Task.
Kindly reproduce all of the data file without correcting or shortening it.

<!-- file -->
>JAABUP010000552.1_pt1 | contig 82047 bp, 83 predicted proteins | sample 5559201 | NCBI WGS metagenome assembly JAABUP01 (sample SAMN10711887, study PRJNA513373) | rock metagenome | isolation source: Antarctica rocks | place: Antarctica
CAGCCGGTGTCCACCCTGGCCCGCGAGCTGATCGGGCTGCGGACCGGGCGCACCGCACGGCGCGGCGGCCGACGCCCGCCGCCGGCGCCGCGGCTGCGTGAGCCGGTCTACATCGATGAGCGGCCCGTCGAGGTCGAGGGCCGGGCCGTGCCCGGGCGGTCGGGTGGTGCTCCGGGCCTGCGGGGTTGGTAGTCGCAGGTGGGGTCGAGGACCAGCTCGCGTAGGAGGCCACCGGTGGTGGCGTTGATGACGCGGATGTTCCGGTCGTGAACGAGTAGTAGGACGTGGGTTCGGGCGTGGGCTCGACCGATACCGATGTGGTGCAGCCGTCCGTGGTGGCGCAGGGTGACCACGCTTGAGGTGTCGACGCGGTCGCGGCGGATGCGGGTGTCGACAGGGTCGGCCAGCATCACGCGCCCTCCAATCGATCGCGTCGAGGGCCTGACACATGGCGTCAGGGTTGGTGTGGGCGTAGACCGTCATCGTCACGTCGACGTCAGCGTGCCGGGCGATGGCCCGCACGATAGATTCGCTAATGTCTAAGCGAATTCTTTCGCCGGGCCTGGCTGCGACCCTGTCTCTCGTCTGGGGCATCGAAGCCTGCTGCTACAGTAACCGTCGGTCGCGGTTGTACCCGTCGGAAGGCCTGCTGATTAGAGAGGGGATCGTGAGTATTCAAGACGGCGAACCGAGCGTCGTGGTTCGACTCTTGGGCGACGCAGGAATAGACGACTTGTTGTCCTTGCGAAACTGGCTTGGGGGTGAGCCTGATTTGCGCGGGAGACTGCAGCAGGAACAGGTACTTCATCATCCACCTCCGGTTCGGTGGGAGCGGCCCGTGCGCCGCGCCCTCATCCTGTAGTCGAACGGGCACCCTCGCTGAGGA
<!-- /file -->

>JAABUP010000552.1_pt1 | contig 82047 bp, 83 predicted proteins | sample 5559201 | NCBI WGS metagenome assembly JAABUP01 (sample SAMN10711887, study PRJNA513373) | rock metagenome | isolation source: Antarctica rocks | place: Antarctica
CAGCCGGTGTCCACCCTGGCCCGCGAGCTGATCGGGCTGCGGACCGGGCGCACCGCACGGCGCGGCGGCCGACGCCCGCCGCCGGCGCCGCGGCTGCGTGAGCCGGTCTACATCGATGAGCGGCCCGTCGAGGTCGAGGGCCGGGCCGTGCCCGGGCGGTCGGGTGGTGCTCCGGGCCTGCGGGGTTGGTAGTCGCAGGTGGGGTCGAGGACCAGCTCGCGTAGGAGGCCACCGGTGGTGGCGTTGATGACGCGGATGTTCCGGTCGTGAACGAGTAGTAGGACGTGGGTTCGGGCGTGGGCTCGACCGATACCGATGTGGTGCAGCCGTCCGTGGTGGCGCAGGGTGACCACGCTTGAGGTGTCGACGCGGTCGCGGCGGATGCGGGTGTCGACAGGGTCGGCCAGCATCACGCGCCCTCCAATCGATCGCGTCGAGGGCCTGACACATGGCGTCAGGGTTGGTGTGGGCGTAGACCGTCATCGTCACGTCGACGTCAGCGTGCCGGGCGATGGCCCGCACGATAGATTCGCTAATGTCTAAGCGAATTCTTTCGCCGGGCCTGGCTGCGACCCTGTCTCTCGTCTGGGGCATCGAAGCCTGCTGCTACAGTAACCGTCGGTCGCGGTTGTACCCGTCGGAAGGCCTGCTGATTAGAGAGGGGATCGTGAGTATTCAAGACGGCGAACCGAGCGTCGTGGTTCGACTCTTGGGCGACGCAGGAATAGACGACTTGTTGTCCTTGCGAAACTGGCTTGGGGGTGAGCCTGATTTGCGCGGGAGACTGCAGCAGGAACAGGTACTTCATCATCCACCTCCGGTTCGGTGGGAGCGGCCCGTGCGCCGCGCCCTCATCCTGTAGTCGAACGGGCACCCTCGCTGAGGA